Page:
FIG. 6 shows a further circuit arrangement for the termination of the recessive level on the lead 1. Like in FIG. 5, the diode 80 and the current source 81 are intended for the region 71 between the break point A and the break point C. The diode 82, connected parallel to this branch, in series with the resistor 83, determines the variation of the characteristic 21 (FIG. 3) in the region 70 in the third quadrant. The resistor 86 and two series-connected diodes are clamped to the voltage V1 and govern the region 72 beyond the break point C.
FIG. 7 shows a circuit arrangement for means 12 for adjusting the recessive level on the lead 2. To this end, the recessive level, being complementary to the recessive level of the means 11 in FIG. 5, is adjusted from the voltage V1. The diode 90 and the current source 91 are responsible for the variation of the characteristic 27 (FIG. 4) in the region 74. The branch which is connected parallel to this branch and consists of a resistor 93 and a diode 92 essentially determines the variation of the characteristic 27 (FIG. 4) in the region 75 in the first quadrant of the current/voltage diagram. The variation of the characteristic 27 (FIG. 4) in the region 73 in the third quadrant is determined essentially by the branch which consists of a zener diode 95, a diode 94 which is connected in series therewith and a resistor 96 and which is clamped between the voltage V1 and the lead 2.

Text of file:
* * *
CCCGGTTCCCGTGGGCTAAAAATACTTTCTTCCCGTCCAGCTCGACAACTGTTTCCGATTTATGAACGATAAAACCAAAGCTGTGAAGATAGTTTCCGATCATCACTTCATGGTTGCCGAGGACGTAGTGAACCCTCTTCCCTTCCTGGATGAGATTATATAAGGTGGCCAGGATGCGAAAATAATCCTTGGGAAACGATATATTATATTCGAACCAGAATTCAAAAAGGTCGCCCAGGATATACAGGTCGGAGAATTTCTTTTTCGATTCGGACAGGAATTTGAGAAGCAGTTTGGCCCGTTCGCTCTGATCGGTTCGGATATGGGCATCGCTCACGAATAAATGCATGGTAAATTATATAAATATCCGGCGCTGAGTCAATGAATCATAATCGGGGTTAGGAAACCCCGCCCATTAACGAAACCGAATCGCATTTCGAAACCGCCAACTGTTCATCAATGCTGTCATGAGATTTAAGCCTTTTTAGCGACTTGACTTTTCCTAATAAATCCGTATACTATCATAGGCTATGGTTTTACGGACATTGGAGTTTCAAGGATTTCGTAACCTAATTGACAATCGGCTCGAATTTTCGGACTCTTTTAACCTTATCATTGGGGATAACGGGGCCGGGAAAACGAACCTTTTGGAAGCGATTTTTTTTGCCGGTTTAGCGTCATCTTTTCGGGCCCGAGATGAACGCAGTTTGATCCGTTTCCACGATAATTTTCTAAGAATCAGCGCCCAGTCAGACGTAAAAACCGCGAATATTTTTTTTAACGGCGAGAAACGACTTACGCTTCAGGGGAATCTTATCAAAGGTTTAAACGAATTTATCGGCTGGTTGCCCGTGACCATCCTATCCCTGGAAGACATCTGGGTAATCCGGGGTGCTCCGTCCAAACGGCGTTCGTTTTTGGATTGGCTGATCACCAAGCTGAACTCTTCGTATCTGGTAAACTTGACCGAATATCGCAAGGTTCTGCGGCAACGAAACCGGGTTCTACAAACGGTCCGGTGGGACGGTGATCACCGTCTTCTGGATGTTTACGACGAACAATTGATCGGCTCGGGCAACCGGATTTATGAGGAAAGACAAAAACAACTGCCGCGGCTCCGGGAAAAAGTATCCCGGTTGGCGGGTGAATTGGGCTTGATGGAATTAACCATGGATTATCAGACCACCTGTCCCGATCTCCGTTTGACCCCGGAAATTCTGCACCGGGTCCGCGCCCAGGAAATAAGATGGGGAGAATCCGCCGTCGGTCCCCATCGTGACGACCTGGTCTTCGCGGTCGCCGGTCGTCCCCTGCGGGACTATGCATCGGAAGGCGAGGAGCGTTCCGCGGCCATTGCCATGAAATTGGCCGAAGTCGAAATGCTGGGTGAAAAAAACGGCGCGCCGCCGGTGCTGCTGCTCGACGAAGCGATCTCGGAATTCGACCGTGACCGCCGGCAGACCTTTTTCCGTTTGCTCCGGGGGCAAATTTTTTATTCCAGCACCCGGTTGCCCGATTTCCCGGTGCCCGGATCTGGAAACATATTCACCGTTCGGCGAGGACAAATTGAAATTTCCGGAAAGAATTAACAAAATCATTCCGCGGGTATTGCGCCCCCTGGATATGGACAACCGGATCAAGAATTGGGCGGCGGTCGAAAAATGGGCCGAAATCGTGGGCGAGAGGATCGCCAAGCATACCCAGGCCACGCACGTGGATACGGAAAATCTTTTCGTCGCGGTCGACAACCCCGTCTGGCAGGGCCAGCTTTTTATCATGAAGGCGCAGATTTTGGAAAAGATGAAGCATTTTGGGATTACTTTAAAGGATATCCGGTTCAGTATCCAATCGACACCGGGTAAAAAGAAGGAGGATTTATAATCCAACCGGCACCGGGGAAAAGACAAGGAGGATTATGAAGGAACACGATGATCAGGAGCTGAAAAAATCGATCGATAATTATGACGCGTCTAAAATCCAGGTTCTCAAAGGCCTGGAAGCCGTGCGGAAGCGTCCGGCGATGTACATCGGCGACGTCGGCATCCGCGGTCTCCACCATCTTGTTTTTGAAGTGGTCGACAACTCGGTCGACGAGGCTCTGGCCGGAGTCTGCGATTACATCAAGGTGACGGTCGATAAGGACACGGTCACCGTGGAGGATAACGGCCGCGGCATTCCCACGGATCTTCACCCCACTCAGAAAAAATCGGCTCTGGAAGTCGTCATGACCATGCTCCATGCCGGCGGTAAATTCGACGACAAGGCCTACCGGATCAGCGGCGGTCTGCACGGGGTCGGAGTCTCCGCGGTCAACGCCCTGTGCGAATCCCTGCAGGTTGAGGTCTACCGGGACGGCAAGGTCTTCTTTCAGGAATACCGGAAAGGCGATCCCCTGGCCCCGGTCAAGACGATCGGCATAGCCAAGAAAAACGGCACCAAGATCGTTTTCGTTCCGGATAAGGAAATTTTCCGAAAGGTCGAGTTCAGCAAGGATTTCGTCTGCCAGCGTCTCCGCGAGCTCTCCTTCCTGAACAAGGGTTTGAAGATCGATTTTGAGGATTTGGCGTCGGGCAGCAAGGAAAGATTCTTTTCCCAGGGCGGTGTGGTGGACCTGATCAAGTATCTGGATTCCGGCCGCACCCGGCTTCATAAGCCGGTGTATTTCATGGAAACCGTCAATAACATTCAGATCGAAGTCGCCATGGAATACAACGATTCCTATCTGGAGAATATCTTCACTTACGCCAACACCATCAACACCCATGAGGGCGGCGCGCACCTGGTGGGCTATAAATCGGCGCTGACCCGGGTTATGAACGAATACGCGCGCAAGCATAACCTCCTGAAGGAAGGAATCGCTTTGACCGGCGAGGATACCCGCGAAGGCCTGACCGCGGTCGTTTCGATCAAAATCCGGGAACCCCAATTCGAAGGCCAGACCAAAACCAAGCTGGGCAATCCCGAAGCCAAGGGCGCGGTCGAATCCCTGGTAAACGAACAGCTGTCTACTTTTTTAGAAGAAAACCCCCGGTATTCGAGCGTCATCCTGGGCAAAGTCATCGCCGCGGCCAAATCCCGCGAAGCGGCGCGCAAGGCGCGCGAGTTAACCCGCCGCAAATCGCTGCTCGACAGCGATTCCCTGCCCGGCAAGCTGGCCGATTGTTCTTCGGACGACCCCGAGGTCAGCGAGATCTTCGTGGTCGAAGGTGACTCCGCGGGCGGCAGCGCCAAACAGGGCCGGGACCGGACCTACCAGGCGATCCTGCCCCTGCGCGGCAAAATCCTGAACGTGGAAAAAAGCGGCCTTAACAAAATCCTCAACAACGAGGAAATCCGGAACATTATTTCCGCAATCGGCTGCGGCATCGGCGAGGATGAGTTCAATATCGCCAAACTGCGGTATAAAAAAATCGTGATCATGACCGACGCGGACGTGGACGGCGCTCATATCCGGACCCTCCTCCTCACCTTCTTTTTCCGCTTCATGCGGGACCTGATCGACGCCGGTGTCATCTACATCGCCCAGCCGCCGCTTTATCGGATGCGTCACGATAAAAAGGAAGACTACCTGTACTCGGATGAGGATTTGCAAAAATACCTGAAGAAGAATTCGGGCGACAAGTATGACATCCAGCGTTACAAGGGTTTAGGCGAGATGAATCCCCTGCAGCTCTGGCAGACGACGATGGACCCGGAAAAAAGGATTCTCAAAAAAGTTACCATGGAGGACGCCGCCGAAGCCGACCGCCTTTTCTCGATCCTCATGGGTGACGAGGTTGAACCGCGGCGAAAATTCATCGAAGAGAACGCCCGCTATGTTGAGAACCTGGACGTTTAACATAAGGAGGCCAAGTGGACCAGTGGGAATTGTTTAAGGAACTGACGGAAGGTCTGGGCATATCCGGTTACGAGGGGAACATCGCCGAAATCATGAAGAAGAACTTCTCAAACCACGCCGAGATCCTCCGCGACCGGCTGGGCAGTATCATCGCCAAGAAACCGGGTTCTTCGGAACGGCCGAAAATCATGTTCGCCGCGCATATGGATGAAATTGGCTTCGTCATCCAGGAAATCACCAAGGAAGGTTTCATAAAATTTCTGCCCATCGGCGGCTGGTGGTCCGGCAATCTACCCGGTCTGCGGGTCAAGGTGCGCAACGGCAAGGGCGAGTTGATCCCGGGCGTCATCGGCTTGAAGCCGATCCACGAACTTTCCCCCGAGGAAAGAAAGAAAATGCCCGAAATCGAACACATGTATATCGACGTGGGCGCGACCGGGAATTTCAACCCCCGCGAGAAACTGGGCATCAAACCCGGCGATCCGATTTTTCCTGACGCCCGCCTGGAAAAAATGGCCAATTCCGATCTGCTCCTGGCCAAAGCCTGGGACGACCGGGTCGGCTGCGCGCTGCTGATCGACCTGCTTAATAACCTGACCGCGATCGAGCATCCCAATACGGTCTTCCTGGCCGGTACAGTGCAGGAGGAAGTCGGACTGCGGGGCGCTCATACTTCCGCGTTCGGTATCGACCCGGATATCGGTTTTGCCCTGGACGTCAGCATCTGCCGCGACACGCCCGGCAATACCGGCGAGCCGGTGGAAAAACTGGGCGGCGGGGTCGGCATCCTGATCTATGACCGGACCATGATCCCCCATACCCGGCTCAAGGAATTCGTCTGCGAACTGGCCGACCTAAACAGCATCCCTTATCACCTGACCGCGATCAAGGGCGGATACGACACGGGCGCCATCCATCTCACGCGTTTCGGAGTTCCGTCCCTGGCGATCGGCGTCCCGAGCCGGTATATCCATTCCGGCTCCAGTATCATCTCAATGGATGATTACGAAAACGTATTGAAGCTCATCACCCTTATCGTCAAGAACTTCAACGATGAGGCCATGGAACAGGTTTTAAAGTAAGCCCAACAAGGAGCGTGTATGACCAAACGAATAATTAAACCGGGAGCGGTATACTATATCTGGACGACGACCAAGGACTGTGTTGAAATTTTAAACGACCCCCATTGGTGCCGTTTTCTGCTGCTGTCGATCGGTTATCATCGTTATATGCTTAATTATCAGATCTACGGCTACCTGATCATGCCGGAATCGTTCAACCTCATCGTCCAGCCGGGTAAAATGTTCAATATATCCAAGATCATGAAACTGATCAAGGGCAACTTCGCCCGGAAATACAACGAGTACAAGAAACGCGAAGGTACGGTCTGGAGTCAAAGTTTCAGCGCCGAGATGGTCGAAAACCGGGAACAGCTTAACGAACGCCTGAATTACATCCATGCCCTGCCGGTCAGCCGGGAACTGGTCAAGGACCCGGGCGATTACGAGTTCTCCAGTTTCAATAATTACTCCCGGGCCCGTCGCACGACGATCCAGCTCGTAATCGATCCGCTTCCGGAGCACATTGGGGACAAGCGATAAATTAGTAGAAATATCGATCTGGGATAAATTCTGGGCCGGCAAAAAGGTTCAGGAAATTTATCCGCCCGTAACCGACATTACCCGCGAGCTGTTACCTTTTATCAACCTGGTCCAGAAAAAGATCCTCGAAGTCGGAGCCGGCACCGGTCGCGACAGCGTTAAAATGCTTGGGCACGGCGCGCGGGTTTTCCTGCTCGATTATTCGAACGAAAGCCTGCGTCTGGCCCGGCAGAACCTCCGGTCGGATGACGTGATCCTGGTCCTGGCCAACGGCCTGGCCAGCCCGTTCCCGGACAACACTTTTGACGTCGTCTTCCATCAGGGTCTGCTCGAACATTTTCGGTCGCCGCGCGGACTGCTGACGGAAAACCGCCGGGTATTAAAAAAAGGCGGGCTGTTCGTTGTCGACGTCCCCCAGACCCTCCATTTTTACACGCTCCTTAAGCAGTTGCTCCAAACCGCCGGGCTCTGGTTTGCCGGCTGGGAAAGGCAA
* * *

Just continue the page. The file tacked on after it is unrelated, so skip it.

FIG. 8 shows a further circuit arrangement for feeding a recessive level to the lead 2. In comparison with FIG. 7, the branch of the driver which determines the variation of the characteristic 27 in the region 73 in this circuit arrangement is clamped to the voltage V0 via the resistor 96 and the diodes 97 and 98 which are connected in series therewith.